The possibility of running light rail across the bridge has not been included in design considerations to this point. The decision was made by the former City Manager not to include it in the federal grant application 2010. Councilmember Boe had some thoughts on the irony of not considering the possibility of light rail for one of the few connectors south out of downtown – especially ironic since the bridge originally carried a streetcar. Councilmember Mello asked staff to look into the cost and possibility of adding light rail to the bridge in the future, but we’re a little worried that the horse may already be out of the barn on this one. Construction is expected to begin this fall and last about a year.

What’s that you said? Wouldn’t it be nice if Tacoma had a comprehensive transportation plan? Hm…

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Light rail on a Tacoma Ave bridge is going to be critical if any possible extension from Hilltop is going to link to the Lincoln district.  It was a poor choice to not include this as a design consideration.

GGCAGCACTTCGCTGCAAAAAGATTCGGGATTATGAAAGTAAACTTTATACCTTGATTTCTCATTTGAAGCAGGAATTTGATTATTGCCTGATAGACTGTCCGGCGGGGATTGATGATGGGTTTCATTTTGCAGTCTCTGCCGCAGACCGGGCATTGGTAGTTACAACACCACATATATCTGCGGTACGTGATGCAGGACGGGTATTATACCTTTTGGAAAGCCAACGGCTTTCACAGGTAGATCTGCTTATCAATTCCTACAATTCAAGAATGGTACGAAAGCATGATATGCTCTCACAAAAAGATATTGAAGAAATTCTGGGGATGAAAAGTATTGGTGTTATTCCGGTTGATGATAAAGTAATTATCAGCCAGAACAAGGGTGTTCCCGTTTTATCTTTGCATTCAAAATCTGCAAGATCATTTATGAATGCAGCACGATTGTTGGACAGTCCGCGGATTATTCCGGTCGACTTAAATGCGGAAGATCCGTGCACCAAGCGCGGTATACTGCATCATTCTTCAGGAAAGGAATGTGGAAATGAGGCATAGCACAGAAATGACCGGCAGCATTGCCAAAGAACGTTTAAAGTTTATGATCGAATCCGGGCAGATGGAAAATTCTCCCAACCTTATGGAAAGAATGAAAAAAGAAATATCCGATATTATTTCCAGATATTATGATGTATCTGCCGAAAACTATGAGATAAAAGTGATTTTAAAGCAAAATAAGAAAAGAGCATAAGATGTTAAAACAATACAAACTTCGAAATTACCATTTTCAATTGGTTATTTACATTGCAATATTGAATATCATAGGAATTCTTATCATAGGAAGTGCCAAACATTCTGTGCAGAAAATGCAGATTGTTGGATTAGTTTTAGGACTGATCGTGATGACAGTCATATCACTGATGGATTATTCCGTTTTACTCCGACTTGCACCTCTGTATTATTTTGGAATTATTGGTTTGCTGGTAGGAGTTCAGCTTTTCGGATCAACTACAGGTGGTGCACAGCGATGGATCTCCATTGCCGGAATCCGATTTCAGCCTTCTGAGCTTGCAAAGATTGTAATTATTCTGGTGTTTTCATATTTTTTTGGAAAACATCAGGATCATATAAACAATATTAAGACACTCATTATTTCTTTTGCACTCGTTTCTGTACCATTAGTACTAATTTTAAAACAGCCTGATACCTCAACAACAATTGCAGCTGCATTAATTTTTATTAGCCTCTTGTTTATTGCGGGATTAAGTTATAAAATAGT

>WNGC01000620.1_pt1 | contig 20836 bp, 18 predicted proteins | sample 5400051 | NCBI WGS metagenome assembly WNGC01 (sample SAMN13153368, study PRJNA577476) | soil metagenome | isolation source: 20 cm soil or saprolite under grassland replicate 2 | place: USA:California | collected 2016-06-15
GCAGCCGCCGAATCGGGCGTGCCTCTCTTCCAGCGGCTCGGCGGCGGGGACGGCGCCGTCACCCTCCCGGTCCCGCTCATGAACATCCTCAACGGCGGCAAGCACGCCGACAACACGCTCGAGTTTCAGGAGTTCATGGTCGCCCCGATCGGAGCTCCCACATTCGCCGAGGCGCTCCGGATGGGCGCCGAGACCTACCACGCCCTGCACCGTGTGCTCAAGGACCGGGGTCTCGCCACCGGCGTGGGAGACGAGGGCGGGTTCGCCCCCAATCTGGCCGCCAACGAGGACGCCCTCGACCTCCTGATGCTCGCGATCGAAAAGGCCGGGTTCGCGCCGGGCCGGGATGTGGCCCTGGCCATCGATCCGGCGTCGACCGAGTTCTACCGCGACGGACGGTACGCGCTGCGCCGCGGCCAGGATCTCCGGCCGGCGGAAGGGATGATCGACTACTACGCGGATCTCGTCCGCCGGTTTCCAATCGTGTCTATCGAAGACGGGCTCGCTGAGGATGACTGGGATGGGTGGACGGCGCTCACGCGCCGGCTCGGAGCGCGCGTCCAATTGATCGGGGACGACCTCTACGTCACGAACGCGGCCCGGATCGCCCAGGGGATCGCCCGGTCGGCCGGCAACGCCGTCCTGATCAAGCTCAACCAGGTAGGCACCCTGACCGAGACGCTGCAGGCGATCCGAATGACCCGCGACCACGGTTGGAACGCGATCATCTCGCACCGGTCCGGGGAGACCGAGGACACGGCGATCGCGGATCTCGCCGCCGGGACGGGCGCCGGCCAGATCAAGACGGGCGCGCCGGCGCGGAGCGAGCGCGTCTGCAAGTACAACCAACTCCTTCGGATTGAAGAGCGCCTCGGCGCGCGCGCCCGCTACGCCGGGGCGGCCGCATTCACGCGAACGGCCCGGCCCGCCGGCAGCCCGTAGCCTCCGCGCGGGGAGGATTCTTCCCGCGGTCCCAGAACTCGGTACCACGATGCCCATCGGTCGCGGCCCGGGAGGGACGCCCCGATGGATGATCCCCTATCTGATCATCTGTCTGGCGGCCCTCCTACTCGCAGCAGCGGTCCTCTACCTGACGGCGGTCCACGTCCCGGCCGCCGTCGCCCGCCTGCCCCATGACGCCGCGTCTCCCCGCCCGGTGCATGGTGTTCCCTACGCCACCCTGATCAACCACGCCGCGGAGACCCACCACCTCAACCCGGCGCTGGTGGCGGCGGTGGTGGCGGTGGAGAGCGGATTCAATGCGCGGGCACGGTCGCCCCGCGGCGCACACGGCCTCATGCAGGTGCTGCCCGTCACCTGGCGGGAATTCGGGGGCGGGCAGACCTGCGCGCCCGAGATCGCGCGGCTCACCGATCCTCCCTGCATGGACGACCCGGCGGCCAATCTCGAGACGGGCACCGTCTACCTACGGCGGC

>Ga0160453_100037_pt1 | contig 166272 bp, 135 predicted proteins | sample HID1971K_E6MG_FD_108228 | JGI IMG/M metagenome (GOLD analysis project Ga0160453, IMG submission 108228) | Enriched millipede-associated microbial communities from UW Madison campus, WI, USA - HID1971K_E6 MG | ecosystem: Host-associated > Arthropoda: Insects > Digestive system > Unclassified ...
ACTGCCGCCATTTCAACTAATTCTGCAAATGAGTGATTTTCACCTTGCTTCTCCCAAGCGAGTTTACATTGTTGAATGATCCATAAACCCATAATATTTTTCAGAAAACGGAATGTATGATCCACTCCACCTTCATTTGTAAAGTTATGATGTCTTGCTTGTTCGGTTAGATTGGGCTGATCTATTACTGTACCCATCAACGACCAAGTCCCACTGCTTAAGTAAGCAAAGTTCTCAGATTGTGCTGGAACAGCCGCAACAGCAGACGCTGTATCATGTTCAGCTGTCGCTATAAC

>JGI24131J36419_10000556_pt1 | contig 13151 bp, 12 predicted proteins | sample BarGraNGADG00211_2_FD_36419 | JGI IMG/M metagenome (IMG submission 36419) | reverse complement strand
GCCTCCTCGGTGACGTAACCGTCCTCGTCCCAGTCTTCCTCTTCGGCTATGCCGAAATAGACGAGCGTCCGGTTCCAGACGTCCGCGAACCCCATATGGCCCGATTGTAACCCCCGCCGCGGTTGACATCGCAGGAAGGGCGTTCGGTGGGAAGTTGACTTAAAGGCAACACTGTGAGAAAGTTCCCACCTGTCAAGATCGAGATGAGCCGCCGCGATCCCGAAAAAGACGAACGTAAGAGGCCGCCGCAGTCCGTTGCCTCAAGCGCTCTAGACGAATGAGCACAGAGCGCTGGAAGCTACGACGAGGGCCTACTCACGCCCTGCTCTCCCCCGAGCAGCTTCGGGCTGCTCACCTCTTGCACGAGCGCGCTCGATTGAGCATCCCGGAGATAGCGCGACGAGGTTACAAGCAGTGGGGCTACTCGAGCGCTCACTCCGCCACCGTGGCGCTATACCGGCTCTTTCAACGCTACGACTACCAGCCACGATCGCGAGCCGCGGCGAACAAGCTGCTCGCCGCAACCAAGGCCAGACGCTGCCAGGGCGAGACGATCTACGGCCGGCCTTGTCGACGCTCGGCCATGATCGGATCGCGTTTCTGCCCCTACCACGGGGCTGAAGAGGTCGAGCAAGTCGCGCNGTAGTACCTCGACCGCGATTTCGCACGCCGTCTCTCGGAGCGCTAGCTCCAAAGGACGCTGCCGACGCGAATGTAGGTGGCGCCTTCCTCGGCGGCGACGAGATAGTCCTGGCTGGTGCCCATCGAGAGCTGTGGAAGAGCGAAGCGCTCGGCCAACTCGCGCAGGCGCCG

This does bring up the larger issue that the City of Tacoma is the largest city in the Puget Sound without a transit master plan.  Without a map of priorities and a list of policies the city is flying blind when it comes to making decisions about transit.  A document that lays out what is important to Tacoma residents when it comes to transit could prove invaluable in helping to inform countless decisions about right of way and service provision.

Without a plan the city doesn’t even have an established opinion on transit changes and it slows every transit project down because we have to spend so much time scoping projects to see if they’re what the community really wants.

If Bellevue and Seattle can put a chunk of money into planning a transit future, so can we.